Owls of the Northeast

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The northeastern United States is home to seven types of owls. The populations of eastern screech-owls, great horned owls, barred owls and northern saw-whet owls are stable and even increasing. The common barn owl, long-eared owl and short-eared owl populations are in decline.

Common Barn Owl

Barn owls have only one mate.
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The common barn owl (Tyto alba) is one of the most common owls around the world and in the northeast. Many barn owls migrate to the southeast during winter, but others are year-round residents. Barn owls are white on the underside of their bodies and have white faces. The head and back are brown. The largest barn owls weigh only about a pound and a half.

Eastern Screech-Owl

Screech owls often nest in old woodpecker holes.
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The eastern screech-owl (Megascops asio) ranges across all of the eastern United States. It does not migrate and begins courting in late winter and early spring. The screech owl has noticeable ear tufts and yellow eyes. Its body coloring ranges from gray to brown. The largest screech owls weigh about a half-pound. The screech owl will make its home in various habitats, including wooded subdivisions.

Great Horned Owl

Mated great horned owls work together at raising young.
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The great horned owl (Bubo virginianus) is the largest and most ferocious predator among the northeastern owls. Weighing more than 3 pounds, great horned owls are found throughout much of the U.S. They prey upon rodents, fish and insects. Their most notable feature is their large ear tufts. Their coloring ranges from shades of brown to black. The great horned owl also has a white marking on its neck and a white belly.

Barred Owl

Multiple barred owls can sometimes be heard calling back and forth to each other.
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The barred owl (Strix varia) is found throughout the eastern U.S. Averaging just over a pound, the owl’s coloring is rotated bars of brown and white. The barred owl flies quickly away when disturbed and can sometimes be heard calling during daylight. More northern populations are sometimes migratory.

Northern Saw-Whet Owl

Mice are the main food source of the northern saw-whet owl.
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The northern saw-whet owl (Aegolius acadicus) is the smallest of the northeastern owls, weighing less than half a pound. Its coloring is brown with white streaks. The northern saw-whet owl has yellow eyes and no ear tufts. A woodland bird, it freezes when approached.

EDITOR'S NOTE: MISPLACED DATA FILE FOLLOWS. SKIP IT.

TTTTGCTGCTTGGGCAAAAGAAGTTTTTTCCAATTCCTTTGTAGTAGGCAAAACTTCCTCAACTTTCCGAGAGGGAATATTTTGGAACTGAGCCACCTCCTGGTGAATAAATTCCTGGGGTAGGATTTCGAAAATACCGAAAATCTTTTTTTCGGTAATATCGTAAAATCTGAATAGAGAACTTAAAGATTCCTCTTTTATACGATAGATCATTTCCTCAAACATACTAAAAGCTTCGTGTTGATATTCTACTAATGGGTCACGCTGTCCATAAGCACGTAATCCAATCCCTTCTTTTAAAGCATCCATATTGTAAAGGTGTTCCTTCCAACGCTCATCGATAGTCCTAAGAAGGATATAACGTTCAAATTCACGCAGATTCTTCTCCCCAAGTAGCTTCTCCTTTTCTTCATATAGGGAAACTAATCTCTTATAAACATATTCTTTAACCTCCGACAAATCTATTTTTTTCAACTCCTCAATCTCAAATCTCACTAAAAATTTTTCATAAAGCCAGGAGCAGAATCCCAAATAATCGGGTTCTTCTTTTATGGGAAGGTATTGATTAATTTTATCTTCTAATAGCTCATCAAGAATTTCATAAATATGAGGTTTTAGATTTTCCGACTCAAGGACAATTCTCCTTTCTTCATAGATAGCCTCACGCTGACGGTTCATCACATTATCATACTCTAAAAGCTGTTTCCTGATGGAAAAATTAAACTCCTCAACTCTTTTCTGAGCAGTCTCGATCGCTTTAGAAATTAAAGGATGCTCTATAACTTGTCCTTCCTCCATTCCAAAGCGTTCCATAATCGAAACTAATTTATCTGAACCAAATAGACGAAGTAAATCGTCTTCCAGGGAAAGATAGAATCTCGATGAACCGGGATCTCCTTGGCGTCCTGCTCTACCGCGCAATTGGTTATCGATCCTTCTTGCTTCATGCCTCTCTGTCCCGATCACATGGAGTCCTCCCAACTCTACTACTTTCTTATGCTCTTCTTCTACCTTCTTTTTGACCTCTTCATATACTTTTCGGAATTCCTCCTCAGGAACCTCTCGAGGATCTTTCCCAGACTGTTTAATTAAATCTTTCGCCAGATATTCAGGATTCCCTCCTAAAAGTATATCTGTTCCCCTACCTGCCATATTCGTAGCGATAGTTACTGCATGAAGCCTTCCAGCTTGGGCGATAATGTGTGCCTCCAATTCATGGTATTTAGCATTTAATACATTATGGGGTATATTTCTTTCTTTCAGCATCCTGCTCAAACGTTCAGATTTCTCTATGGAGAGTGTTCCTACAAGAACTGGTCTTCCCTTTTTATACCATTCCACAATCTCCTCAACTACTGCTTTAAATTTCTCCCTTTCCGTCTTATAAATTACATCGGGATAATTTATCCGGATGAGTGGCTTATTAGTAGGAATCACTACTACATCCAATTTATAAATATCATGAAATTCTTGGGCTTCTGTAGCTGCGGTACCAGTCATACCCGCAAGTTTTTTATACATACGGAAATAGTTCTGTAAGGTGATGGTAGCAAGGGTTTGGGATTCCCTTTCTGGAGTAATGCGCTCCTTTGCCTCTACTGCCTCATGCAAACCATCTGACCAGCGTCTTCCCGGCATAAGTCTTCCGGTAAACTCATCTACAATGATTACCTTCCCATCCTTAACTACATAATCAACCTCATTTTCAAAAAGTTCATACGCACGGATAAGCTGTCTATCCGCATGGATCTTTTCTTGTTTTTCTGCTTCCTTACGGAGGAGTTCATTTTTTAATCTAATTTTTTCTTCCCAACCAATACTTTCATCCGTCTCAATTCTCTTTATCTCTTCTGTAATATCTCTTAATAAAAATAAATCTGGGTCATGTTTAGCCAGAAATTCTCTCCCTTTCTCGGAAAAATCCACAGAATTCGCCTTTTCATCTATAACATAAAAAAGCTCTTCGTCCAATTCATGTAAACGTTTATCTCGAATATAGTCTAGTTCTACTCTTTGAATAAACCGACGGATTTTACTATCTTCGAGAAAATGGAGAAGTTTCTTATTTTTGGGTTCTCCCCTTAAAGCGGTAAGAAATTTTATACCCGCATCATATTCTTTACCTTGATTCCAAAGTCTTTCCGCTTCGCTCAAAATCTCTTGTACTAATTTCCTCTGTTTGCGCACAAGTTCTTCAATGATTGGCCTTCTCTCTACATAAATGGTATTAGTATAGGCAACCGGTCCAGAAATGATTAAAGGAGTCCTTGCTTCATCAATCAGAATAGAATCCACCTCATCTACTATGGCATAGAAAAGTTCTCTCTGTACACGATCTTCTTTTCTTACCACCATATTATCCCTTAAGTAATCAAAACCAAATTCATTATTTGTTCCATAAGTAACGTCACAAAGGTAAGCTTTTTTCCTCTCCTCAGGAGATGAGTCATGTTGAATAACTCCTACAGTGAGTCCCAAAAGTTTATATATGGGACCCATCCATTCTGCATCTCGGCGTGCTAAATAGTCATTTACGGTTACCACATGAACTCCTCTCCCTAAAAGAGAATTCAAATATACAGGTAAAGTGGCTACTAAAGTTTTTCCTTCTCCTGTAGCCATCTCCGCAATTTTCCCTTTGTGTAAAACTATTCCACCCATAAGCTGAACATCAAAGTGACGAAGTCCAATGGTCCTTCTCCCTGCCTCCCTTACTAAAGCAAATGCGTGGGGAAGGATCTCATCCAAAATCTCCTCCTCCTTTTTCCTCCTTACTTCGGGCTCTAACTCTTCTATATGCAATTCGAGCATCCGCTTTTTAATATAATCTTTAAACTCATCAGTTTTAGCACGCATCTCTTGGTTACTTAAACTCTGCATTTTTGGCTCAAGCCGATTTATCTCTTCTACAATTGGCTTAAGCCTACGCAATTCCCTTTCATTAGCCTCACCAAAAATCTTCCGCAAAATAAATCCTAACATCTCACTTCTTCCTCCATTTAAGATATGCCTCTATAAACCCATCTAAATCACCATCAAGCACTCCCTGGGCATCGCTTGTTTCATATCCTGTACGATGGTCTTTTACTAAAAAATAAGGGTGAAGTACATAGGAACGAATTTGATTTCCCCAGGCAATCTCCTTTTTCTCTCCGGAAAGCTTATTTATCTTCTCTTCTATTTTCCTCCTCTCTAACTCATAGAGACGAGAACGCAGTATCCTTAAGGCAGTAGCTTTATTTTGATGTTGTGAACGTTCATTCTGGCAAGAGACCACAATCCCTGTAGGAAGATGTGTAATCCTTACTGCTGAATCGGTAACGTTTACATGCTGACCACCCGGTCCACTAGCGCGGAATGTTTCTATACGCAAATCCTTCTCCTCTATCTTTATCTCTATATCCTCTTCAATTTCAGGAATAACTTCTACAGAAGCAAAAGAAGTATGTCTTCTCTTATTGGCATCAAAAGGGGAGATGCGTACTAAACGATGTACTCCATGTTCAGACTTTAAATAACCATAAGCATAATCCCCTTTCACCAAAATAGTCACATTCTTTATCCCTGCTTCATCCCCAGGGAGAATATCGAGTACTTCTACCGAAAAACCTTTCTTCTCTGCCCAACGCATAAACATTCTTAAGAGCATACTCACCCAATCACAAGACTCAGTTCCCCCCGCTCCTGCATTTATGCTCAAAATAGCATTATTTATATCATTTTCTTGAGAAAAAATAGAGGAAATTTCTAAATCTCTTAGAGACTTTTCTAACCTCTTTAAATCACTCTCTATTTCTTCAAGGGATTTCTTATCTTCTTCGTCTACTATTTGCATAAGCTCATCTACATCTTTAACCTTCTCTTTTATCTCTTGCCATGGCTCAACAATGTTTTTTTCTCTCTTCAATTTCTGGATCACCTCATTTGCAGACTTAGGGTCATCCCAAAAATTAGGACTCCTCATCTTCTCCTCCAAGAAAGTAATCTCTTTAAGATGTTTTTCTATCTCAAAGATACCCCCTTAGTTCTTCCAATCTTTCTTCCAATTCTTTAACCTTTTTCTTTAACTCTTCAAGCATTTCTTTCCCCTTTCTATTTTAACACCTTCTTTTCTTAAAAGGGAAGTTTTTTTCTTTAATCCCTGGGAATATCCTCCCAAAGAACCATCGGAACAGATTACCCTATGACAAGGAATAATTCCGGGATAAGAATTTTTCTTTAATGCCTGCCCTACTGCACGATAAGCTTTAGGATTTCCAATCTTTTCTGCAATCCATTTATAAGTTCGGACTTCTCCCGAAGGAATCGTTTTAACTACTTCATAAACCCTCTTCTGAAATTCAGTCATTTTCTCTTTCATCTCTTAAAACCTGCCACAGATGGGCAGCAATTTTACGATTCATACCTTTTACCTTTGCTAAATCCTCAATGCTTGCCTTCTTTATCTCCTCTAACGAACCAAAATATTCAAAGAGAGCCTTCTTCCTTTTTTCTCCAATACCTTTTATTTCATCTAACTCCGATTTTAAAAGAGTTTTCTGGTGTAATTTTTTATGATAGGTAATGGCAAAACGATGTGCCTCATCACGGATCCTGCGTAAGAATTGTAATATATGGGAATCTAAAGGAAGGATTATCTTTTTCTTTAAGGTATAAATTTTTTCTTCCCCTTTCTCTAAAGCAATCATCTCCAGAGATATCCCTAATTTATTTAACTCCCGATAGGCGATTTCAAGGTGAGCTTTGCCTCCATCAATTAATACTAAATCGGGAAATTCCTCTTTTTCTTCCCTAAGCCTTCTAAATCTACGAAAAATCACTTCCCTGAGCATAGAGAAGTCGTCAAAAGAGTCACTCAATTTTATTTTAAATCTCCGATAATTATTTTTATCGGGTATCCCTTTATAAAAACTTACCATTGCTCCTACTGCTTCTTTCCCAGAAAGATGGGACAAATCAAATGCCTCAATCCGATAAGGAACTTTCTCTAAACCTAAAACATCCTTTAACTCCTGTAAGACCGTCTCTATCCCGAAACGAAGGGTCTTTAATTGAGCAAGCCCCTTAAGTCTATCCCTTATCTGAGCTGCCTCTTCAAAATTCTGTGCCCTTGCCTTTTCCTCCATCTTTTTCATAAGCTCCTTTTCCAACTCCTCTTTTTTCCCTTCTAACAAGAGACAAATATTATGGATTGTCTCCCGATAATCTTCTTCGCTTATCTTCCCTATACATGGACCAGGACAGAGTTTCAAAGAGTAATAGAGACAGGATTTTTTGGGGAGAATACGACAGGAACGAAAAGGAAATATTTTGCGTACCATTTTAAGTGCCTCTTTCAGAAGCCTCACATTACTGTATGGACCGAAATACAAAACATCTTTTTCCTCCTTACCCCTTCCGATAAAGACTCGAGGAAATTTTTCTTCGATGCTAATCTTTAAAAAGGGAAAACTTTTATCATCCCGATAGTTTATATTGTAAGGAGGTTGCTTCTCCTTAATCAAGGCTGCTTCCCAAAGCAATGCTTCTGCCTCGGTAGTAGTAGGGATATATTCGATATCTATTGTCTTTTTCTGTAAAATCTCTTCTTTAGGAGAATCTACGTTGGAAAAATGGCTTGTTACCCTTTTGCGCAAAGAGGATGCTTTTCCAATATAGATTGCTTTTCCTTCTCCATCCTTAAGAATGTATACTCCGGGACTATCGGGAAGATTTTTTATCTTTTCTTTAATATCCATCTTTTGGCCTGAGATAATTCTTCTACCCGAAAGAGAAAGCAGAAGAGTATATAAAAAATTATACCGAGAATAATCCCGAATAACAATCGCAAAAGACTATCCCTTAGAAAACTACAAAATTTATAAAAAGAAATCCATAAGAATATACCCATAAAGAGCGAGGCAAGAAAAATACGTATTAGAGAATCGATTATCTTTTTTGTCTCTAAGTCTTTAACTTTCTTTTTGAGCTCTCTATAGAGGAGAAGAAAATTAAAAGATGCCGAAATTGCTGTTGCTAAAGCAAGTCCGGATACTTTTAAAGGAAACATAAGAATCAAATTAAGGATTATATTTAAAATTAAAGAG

Long-Eared Owl

The long-eared owl makes its home in nests abandoned by squirrels or other birds.
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The long-eared owl (Asio otus) has a range across the northeast. Weighing slightly more than a half-pound, the long-eared owl is the most strictly nocturnal of the northeastern owls. As would be expected, the ear tufts are especially long. Some of the more northern birds migrate in the fall. With colorings ranging from gray to brown, the long-eared owl rarely calls except during courtship.

Short-Eared Owl

Short-eared owls have been known to dive at humans who get too close to their nests.
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The short-eared owl (Asio flammeus) is found throughout the northeast, but usually migrates to the south for breeding. Weighing up to a pound, the short-eared owl is brown and black with a white face and yellow eyes. As its name suggests, these owls have short ear tufts that are not usually visible.

References

About the Author

Bethney Foster is social justice coordinator for Mercy Junction ministry, where she edits the monthly publication "Holy Heretic." She is also an adoption coordinator with a pet rescue agency. Foster spent nearly two decades as a newspaper reporter/editor. She graduated from Campbellsville University, receiving a Bachelor of Arts in English, journalism and political science.

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